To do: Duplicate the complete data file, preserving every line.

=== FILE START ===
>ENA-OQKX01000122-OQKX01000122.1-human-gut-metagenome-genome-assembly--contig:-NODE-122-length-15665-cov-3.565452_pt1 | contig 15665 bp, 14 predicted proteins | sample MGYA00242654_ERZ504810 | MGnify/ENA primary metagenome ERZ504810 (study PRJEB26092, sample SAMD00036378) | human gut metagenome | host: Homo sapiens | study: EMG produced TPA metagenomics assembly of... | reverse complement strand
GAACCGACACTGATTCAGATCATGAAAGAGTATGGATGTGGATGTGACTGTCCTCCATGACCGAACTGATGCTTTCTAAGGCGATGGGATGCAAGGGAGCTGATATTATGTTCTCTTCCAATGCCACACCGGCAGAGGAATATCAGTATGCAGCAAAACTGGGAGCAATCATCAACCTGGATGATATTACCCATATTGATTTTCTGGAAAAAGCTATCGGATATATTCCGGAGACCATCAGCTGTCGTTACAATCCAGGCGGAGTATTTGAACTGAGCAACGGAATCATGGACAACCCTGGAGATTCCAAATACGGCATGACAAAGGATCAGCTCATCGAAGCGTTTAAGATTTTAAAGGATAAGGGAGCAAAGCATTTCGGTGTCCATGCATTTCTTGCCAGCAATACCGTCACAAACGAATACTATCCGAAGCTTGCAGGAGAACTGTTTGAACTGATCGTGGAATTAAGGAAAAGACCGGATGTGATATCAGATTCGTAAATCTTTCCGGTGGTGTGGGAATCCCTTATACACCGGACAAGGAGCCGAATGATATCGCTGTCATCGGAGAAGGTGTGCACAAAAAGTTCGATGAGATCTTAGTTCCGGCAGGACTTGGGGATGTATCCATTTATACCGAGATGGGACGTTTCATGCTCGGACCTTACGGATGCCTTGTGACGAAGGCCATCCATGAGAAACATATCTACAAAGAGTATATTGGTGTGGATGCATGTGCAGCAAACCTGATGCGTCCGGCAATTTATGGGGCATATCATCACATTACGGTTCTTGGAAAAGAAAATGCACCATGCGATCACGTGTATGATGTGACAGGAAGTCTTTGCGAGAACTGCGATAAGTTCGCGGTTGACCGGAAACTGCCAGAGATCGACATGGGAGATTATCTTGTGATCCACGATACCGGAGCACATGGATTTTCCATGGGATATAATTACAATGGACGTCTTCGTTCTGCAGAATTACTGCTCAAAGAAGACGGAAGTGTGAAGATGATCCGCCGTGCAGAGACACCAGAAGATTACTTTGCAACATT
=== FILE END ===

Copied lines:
>ENA-OQKX01000122-OQKX01000122.1-human-gut-metagenome-genome-assembly--contig:-NODE-122-length-15665-cov-3.565452_pt1 | contig 15665 bp, 14 predicted proteins | sample MGYA00242654_ERZ504810 | MGnify/ENA primary metagenome ERZ504810 (study PRJEB26092, sample SAMD00036378) | human gut metagenome | host: Homo sapiens | study: EMG produced TPA metagenomics assembly of... | reverse complement strand
GAACCGACACTGATTCAGATCATGAAAGAGTATGGATGTGGATGTGACTGTCCTCCATGACCGAACTGATGCTTTCTAAGGCGATGGGATGCAAGGGAGCTGATATTATGTTCTCTTCCAATGCCACACCGGCAGAGGAATATCAGTATGCAGCAAAACTGGGAGCAATCATCAACCTGGATGATATTACCCATATTGATTTTCTGGAAAAAGCTATCGGATATATTCCGGAGACCATCAGCTGTCGTTACAATCCAGGCGGAGTATTTGAACTGAGCAACGGAATCATGGACAACCCTGGAGATTCCAAATACGGCATGACAAAGGATCAGCTCATCGAAGCGTTTAAGATTTTAAAGGATAAGGGAGCAAAGCATTTCGGTGTCCATGCATTTCTTGCCAGCAATACCGTCACAAACGAATACTATCCGAAGCTTGCAGGAGAACTGTTTGAACTGATCGTGGAATTAAGGAAAAGACCGGATGTGATATCAGATTCGTAAATCTTTCCGGTGGTGTGGGAATCCCTTATACACCGGACAAGGAGCCGAATGATATCGCTGTCATCGGAGAAGGTGTGCACAAAAAGTTCGATGAGATCTTAGTTCCGGCAGGACTTGGGGATGTATCCATTTATACCGAGATGGGACGTTTCATGCTCGGACCTTACGGATGCCTTGTGACGAAGGCCATCCATGAGAAACATATCTACAAAGAGTATATTGGTGTGGATGCATGTGCAGCAAACCTGATGCGTCCGGCAATTTATGGGGCATATCATCACATTACGGTTCTTGGAAAAGAAAATGCACCATGCGATCACGTGTATGATGTGACAGGAAGTCTTTGCGAGAACTGCGATAAGTTCGCGGTTGACCGGAAACTGCCAGAGATCGACATGGGAGATTATCTTGTGATCCACGATACCGGAGCACATGGATTTTCCATGGGATATAATTACAATGGACGTCTTCGTTCTGCAGAATTACTGCTCAAAGAAGACGGAAGTGTGAAGATGATCCGCCGTGCAGAGACACCAGAAGATTACTTTGCAACATT